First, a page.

# Understanding Subnetting of a given IP address

CIDR notation is a format for IP address and a suffix is attached to indicate Network identifier bits. For example, consider an IP address, 10.0.0.0/16

For this IP, /16 represents the Network bits,

So the first two blocks reserved for network that means these two blocks won’t change at all.

The following IP will be start from, 10.0.0.0

The IP will be end at, 10.0.255.255

So how many IP can be create from 10.0.0.0 to 10.0.255.255? There is a formula, 2 ^ (total number of bits – total number of bits allocated for network)

With this formula, 2 ^ (32 -16) = 65536, so 65536 can be created with the range of 10.0.0.0-10.0.255.255

This is the overview for CIDR notation.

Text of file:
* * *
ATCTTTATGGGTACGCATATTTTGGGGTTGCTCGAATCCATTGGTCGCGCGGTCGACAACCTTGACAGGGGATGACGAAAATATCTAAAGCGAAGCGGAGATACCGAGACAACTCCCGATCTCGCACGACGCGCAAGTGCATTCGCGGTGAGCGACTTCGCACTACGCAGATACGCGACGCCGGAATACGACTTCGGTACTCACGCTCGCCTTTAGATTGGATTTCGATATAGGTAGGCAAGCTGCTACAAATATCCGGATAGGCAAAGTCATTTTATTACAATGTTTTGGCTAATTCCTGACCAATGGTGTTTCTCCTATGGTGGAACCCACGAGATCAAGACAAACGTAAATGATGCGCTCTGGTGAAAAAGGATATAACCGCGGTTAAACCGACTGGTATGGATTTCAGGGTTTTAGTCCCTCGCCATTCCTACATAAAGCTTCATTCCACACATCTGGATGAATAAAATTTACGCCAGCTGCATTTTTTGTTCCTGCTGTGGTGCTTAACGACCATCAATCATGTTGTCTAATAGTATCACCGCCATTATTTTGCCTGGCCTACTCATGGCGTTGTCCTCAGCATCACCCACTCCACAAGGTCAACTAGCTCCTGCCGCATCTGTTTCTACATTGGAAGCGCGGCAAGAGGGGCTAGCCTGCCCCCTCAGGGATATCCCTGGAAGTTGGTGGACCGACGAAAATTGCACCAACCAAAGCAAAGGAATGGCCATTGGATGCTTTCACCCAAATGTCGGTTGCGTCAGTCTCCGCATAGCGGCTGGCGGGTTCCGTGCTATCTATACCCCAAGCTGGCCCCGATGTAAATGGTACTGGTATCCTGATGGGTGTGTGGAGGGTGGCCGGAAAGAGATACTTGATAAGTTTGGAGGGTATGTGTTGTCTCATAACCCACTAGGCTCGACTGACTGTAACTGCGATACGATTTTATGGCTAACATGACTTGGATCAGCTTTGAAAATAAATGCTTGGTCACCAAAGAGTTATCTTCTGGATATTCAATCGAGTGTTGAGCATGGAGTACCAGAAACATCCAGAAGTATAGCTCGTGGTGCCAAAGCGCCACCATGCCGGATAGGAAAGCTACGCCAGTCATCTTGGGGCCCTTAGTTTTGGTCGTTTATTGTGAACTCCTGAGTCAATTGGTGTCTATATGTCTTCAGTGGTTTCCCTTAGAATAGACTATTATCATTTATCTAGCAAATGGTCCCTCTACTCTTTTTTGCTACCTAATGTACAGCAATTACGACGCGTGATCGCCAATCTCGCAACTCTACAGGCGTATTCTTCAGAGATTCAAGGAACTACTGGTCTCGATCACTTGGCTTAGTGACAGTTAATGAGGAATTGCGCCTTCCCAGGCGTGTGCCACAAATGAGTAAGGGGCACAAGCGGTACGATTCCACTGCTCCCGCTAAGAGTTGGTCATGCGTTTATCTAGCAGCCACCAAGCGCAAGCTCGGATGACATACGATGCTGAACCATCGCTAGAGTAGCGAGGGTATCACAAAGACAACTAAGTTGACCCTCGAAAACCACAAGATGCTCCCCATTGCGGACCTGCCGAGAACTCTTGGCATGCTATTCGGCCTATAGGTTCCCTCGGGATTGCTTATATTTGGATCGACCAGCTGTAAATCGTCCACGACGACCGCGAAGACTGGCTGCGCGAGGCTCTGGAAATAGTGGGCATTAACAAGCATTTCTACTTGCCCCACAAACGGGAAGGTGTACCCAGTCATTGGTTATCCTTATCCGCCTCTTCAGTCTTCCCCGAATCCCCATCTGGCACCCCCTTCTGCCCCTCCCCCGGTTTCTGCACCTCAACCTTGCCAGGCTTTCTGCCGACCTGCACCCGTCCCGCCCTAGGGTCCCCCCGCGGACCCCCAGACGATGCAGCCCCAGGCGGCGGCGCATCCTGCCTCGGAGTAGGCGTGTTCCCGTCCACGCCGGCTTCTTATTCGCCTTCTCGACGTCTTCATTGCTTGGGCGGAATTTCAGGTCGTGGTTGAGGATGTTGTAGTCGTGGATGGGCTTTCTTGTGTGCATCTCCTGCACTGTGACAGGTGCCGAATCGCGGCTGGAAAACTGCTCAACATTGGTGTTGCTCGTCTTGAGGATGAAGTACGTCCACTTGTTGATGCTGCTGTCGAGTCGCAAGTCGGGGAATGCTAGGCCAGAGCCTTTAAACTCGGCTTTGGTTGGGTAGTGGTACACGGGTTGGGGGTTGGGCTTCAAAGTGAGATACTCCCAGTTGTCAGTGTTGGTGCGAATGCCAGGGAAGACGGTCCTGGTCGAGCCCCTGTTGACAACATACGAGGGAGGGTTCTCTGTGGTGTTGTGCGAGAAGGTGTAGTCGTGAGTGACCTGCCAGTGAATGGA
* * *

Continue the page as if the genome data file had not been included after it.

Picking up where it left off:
Now let’s move to subnetting. What is Subnetting?

For a given IP or CIDR notation we can get one or more IP addresses by splitting the CIDR notation (10.0.0.0/16), this process is called Subnetting. Our IP is 10.0.0.0/16,

Since the IP has 16 bits for dedicated network portion and 16 bits for host portion.

Let’s borrow 8 bits for the host portion,

New Subnet Mask will be, 255.255.255.0/24

So the two new subnets will be, 10.0.0.0/24 and 10.0.1.0/24

We split two subnets one is 10.0.0.0/24 and another one is 10.0.1.0/24 (these two subnets can’t be same). The network of 10.0.0.0/16 cannot be greater than its subnet’s network.

For subnet 1 the total number of ip will be, 2 ^ (32-24) = 256, so the range will be 10.0.0.1 – 10.0.0.254

For subnet 2 the total number of ip will be, 2 ^ (32-24) = 256, so the range will be 10.0.1.1 – 10.0.1.254